Respiratory disorders associated with heavy inhalation exposure to dolomite dust

AUTHORS

M Neghab 1 , * , R Abedini 2 , A Soltanzadeh 3 , A Iloon Kashkooli 4 , SMA Ghayoomi 5

1 PhD, Occupational Health Department, School of Health and Nutrition and Research Center for Health Sciences, Shiraz University of Medical Sciences, [email protected], Iran

2 MSc Student, Occupational Health Department, School of Health and Nutrition, Shiraz University of Medical Sciences, Iran

3 MSc, Occupational Health Department, School of Health and Nutrition, Shiraz University of Medical Sciences, Iran

4 Former MPh student, School of Health and Nutrition, Shiraz University of Medical Sciences, Iran

5 Pneumologist, Associate professor, Department of Internal Medicine, School of Medicine, Shiraz University of Medical Sciences, Iran.

How to Cite: Neghab M, Abedini R, Soltanzadeh A, Kashkooli A, Ghayoomi S. Respiratory disorders associated with heavy inhalation exposure to dolomite dust, Iran Red Crescent Med J. Online ahead of Print ; 14(9):549-557.

ARTICLE INFORMATION

Iranian Red Crescent Medical Journal: 14 (9); 549-557
Published Online: January 1, 2012
Article Type: Research Article
Received: January 1, 1970
Accepted: January 1, 1970

Crossmark

CHEKING

READ FULL TEXT
Abstract

Background: Although dolomite is classified as a relatively non-toxic, nuisance dust, little information exists as to its potential to produce respiratory disorders following occupational exposure. The purpose of this study was, therefore, to evaluate the possible effects, if any, of heavy inhalation exposure to this chemical on the prevalence of respiratory symptoms, functional impairments and radiographic abnormalities of the lungs.

Methods: The study population consisted of a group of 39 exposed subjects engaged in digging and excavating activities that were in operation for building a local dam, as well as 40 healthy non-exposed employees that served as the referent group. Subjects were interviewed and respiratory symptoms questionnaires, as suggested by the American Thoracic Society (ATS), were completed for them. Thereafter, they underwent chest X-ray and lung function tests. Additionally, using routine gravimetric techniques, personal dust monitoring for airborne inhalable and respirable dust was carried out at different dusty work sites. Finally to determine the chemical composition of the dust, it was analyzed by X-ray fluorescence (XRF) technique.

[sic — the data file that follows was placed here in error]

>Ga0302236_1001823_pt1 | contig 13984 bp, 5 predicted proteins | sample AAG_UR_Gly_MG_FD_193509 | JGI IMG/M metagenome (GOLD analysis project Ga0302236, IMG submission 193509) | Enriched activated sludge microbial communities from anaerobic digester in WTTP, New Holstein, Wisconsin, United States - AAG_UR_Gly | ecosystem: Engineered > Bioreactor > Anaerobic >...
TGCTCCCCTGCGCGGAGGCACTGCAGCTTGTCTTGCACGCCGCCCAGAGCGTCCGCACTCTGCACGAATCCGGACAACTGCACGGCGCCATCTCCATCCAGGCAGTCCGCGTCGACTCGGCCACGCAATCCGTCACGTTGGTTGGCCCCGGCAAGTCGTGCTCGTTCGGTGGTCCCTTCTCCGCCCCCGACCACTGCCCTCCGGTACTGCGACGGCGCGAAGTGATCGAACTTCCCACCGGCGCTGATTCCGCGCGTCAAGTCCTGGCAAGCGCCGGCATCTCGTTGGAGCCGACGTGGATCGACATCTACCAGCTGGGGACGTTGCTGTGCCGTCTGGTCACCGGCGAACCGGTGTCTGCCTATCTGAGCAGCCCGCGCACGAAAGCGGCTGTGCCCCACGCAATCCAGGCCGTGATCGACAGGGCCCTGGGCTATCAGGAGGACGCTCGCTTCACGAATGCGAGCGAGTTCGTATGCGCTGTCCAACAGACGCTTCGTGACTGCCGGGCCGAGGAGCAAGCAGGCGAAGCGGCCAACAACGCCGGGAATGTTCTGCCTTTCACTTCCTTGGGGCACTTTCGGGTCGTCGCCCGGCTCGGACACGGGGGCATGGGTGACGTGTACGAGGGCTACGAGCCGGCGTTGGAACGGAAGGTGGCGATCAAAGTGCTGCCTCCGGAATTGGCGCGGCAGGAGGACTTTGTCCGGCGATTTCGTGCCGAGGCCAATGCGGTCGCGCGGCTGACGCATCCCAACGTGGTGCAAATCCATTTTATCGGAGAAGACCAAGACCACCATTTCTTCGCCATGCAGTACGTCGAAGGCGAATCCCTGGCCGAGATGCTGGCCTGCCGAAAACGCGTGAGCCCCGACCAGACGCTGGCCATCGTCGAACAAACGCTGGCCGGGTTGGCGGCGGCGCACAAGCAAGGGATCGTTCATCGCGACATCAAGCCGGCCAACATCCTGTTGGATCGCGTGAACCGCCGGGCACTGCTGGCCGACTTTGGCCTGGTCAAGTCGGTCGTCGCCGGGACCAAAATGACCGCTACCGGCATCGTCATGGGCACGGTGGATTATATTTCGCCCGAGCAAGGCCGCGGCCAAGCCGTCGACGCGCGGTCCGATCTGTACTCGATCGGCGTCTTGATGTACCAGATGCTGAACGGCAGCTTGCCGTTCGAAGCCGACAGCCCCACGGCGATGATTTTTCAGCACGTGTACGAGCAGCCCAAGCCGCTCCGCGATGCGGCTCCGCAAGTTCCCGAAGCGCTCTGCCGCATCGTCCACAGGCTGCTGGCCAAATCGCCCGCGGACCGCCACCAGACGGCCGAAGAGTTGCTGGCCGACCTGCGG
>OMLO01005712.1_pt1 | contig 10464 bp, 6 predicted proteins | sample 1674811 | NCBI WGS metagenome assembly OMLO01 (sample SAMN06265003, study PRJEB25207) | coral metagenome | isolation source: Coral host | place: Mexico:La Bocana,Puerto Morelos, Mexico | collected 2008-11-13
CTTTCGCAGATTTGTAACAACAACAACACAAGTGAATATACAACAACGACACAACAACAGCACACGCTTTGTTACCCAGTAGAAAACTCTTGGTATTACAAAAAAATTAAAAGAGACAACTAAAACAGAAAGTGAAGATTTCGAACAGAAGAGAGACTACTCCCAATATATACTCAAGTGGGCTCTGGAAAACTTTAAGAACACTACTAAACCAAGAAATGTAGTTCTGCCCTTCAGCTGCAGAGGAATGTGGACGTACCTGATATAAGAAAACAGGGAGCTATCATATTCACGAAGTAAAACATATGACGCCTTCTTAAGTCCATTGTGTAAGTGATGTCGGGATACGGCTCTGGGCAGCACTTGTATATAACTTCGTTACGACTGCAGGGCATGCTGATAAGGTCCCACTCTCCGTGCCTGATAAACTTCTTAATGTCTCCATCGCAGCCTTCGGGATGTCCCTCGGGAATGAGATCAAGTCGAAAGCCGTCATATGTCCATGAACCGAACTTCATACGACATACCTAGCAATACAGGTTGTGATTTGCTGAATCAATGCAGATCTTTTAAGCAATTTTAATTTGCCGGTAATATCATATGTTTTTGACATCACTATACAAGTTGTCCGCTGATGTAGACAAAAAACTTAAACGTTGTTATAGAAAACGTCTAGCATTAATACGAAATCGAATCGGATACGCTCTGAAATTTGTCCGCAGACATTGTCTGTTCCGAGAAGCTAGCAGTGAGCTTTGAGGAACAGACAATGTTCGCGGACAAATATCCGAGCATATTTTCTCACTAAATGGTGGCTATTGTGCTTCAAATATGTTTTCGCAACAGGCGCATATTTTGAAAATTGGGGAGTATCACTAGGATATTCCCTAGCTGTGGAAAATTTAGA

Results: XRF revealed that the major component (50.52%) of the dust was calcium magnesium carbonate, dolomite. Additionally, levels of exposure to inhalable and respirable dust were estimated to be 51.724.31 and 23.018.11mg/m3, respectively. Statistical analysis of the data showed that symptoms such as regular cough, phlegm, wheezing, productive cough and shortness of breath were significantly (p<0.05) more prevalent among exposed workers. Similarly, the ratio of FEV1/FVC in exposed subjects was significantly different from that of non-exposed individuals. In contrast, no significant abnormalities were observed in the chest radiographs of both groups.

Conclusions: In conclusion, while these data cast doubt on the notion that dolomite is a harmless chemical, they provide evidence in favour of the proposition that exposure to high atmospheric concentrations of this compound is likely to be associated with respiratory symptoms.

Keywords

Dolomite dust Occupational exposure Respiratory symptoms Functional impairments of the lungs

© 2012, Author(s). This is an open-access article distributed under the terms of the Creative Commons Attribution-NonCommercial 4.0 International License (http://creativecommons.org/licenses/by-nc/4.0/) which permits copy and redistribute the material just in noncommercial usages, provided the original work is properly cited.

Full Text

Full text is available in PDF

COMMENTS

LEAVE A COMMENT HERE: